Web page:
HIGHLIGHTS-IMF, World Bank 2014 spring meetings in Washington on Friday

WASHINGTON, April 11 Fri Apr 11, 2014 6:33pm EDT

WASHINGTON, April 11 (Reuters) - The following are highlights of the International Monetary Fund and World Bank meetings on Friday in Washington, where finance ministers, central bankers and other top officials are gathering.

CHILEAN CENTRAL BANK GOVERNOR RODRIGO VERGARA

ON THE GLOBAL ECONOMY:

"A broad slowdown in growth in emerging markets cannot be discarded, setting off important consequences for global growth. However, we believe that the most likely scenario will be of a gradual deceleration relative to the outstanding performance of recent years in historical terms."

"We must be mindful of the risk posed by sudden depreciations of the exchange rate for the balance sheet of banks and corporations in economies with substantial currency mismatches. However, we caution against general conclusions on this issue without due consideration of the development of foreign exchange hedging markets, which in some countries has become larger in size than spot markets."

BRAZILIAN FINANCE MINISTER GUIDO MANTEGA:

ON IMF REFORMS:

"The end of the year for me is the final limit. Four years waiting for me is just too much."

CANADIAN FINANCE MINISTER JOE OLIVER:

ON G20 MEETING:

"We discussed the concerns about slow growth, low inflation, high debt levels and geo-political risks."

ON IMF AID TO UKRAINE:

"The numbers that the IMF are looking at, well we'll need more than the numbers the IMF are currently looking at, I believe in the Ukraine. But this is an issue that is subject to continual study and review."

"Russia's interventions (at the G20 meeting) were directly related to the issues all the other countries were talking about, so one wouldn't have known that there was an issue actually."

BANK OF CANADA GOVERNOR STEPHEN POLOZ:

ON RISK OF DEFLATION:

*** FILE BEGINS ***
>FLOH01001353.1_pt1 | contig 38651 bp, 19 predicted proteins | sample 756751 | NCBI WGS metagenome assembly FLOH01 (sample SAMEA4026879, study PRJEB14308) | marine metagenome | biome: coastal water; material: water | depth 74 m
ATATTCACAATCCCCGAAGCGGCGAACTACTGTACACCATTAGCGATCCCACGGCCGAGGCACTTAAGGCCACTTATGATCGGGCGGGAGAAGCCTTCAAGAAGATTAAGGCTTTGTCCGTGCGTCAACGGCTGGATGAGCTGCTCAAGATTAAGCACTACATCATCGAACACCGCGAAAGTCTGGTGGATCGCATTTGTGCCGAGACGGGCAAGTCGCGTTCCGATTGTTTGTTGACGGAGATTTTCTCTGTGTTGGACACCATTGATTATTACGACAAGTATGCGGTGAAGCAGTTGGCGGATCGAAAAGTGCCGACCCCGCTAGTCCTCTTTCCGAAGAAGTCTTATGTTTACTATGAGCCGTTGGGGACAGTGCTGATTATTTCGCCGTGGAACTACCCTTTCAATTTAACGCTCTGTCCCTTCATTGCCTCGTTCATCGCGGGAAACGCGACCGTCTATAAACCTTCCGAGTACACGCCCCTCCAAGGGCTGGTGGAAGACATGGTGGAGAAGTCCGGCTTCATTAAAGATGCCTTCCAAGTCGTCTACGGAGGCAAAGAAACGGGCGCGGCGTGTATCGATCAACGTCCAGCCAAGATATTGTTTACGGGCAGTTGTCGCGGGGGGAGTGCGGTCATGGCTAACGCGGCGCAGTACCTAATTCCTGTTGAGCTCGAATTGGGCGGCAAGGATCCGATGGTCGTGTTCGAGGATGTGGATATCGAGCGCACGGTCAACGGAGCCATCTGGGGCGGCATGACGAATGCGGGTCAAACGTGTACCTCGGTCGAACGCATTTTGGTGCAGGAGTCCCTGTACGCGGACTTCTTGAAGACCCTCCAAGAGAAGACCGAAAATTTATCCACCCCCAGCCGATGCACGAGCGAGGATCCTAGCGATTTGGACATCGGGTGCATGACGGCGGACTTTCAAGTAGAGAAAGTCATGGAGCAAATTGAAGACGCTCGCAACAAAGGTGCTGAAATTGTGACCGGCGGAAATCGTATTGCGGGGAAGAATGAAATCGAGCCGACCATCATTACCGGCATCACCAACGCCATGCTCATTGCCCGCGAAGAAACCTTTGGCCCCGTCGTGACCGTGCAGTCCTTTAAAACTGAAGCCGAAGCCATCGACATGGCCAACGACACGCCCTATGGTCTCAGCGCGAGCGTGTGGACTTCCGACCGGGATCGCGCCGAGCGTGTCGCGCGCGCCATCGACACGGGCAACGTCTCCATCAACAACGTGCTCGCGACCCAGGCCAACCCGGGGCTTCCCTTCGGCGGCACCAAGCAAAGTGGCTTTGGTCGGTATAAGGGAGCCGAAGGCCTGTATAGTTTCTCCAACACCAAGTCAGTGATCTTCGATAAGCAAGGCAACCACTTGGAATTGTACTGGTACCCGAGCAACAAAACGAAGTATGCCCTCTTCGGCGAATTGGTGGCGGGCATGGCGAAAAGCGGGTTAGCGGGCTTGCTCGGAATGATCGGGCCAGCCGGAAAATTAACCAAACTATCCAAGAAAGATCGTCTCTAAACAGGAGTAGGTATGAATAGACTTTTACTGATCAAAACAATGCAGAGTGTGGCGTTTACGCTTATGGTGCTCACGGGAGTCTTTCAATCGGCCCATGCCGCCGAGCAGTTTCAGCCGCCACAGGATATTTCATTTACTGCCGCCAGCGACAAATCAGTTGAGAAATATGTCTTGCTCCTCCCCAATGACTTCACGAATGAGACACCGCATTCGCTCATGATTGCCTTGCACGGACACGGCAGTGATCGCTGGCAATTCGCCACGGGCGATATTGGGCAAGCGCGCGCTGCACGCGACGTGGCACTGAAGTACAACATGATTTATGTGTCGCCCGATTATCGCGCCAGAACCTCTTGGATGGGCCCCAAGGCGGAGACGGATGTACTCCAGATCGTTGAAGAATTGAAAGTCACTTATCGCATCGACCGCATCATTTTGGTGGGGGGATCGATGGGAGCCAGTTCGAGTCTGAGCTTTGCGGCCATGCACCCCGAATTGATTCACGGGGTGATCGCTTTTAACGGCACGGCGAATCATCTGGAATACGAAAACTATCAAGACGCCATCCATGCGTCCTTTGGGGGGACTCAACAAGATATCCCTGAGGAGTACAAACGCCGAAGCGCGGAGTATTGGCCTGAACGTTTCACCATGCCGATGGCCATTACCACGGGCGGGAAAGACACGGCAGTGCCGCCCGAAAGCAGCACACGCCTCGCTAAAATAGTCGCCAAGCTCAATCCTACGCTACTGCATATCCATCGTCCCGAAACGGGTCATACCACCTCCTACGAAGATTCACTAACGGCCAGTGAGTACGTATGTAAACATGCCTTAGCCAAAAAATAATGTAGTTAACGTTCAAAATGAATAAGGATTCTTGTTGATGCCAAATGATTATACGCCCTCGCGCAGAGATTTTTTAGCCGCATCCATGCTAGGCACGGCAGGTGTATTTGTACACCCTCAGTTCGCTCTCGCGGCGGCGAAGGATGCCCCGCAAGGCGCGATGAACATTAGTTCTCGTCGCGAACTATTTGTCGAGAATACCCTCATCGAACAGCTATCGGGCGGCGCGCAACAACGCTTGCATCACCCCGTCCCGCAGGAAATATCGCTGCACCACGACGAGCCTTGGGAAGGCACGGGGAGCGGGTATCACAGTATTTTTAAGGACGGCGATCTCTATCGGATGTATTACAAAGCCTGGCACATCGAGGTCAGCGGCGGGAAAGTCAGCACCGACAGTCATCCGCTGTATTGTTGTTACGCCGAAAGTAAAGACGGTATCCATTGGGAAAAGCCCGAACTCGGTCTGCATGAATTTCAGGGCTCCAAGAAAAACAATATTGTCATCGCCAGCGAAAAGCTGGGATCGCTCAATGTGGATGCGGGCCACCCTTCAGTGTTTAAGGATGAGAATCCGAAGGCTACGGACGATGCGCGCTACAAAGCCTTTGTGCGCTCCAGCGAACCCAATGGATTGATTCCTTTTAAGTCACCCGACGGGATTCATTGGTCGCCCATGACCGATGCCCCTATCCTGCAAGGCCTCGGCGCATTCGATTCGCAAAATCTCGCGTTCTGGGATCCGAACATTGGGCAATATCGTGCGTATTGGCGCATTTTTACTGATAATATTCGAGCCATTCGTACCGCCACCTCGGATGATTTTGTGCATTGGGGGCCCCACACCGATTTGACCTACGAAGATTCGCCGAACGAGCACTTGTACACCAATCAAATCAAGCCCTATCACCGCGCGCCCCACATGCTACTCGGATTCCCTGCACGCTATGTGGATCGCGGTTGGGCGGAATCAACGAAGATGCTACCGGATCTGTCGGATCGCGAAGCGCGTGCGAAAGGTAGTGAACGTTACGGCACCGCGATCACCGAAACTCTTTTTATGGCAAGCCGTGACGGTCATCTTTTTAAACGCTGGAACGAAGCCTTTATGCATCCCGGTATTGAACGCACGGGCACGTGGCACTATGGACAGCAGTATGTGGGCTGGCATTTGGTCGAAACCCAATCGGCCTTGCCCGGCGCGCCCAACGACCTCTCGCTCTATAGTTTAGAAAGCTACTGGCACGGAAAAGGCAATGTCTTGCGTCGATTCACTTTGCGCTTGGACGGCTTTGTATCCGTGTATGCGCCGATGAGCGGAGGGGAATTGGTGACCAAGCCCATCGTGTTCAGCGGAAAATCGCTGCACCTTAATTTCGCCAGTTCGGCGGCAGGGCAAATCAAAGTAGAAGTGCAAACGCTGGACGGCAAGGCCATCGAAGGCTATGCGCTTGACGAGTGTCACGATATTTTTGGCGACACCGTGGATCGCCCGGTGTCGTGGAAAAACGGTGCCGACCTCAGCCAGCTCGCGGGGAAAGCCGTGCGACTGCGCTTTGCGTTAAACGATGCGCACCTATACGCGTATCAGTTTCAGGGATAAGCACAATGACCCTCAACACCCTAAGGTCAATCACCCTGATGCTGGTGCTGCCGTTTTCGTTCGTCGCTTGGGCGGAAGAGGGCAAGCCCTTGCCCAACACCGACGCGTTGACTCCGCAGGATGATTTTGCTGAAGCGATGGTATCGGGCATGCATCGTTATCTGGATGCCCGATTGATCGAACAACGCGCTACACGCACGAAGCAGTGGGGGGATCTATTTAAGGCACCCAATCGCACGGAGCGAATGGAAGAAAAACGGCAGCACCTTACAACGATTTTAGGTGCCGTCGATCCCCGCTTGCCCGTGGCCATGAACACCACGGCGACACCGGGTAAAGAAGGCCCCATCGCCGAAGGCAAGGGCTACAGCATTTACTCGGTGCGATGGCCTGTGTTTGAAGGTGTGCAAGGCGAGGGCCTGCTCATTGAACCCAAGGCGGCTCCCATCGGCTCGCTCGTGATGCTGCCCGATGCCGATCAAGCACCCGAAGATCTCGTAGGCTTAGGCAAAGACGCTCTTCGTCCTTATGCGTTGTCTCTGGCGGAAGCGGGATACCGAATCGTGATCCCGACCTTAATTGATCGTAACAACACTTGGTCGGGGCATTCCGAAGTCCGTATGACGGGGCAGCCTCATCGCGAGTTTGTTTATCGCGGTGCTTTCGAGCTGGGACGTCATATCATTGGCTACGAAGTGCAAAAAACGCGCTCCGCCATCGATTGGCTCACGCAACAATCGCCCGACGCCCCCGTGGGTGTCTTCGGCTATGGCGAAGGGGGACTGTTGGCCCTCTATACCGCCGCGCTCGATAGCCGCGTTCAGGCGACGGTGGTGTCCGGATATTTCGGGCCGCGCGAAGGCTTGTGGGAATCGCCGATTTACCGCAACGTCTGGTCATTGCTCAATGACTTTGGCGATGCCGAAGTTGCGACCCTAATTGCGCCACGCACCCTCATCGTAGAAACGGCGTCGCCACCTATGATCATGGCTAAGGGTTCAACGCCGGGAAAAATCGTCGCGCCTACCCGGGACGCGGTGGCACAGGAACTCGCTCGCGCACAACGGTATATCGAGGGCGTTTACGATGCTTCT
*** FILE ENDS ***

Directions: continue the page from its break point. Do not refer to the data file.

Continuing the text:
"The risk of deflation is something that we all carry around when inflation is as low as it is."

"It's not that we fear deflation in the next moment. None of the real conditions that produce outright deflation, where all prices and wages are declining at the same time ..., are present."

"What we worry about is when deflation is especially low, if there were another shock that came along that put more downward pressure on the economy that would introduce the risk of a deflationary outcome."

"It's hard for policymakers to find a way out of it as we've seen historically."

"The theory that's emerging is that the persistence of the output gap is playing a role in pushing inflation lower than our traditional models would expect."

"Provided that inflation expectations remain anchored and our surveys suggest they are, not just in Canada but in many countries, that just means we have to continue to do our work to get inflation back up to target."

"And that's of course what all this is about, it's about making sure that the recovery is robust and resilient and that inflation gets back to target."

"But the outlook continues to heal and to be giving us encouragement that we are on our way back home."

DR URJIT PATEL, DEPUTY GOVERNOR OF THE RESERVE BANK OF INDIA:

ON G20 MEETING:

"I think the one important outcome is that things for the overall global economy look better than they did in Sydney ... so far the taper has been less disruptive than anticipated. But the next big challenge will be when policy interest rates start getting hiked. This has always been a slight messy affair in the past and that's going to be a major challenge for emerging economies."

ON IMF REFORM:

"I think more time will be given for all economies to be part of this."

ON BRICS DISCUSSIONS:

"There has been significant progress with both BRICS projects - both on the development bank and the contingent reserve arrangement. The BRICS countries are hopeful they will go forward in the next two to three months."

FROM G20 PRESS CONFERENCE

AUSTRALIAN FINANCE MINISTER JOE HOCKEY

ON REFORMS:

"I take this opportunity to urge the United States to implement these reforms as a matter of urgency."

"There was significant goodwill amongst ministers to find a way forward on this issue. We are all very disappointed by the ongoing failure to bring these reforms to a conclusion."

ON MONETARY POLICY AND GOODWILL:

"I think what emerged out of Sydney and has continued here to Washington is that there is tremendous goodwill in the room and a determination to ensure there is mutual recognition of the challenges that are faced in relation to decisions made by central bankers. There's obviously an uncoupling of direction by key central banks around the world."

ON UKRAINE:

"There was just recognition in the general discussion about geopolitical risks around the globe, there wasn't a specific discussion of Ukraine."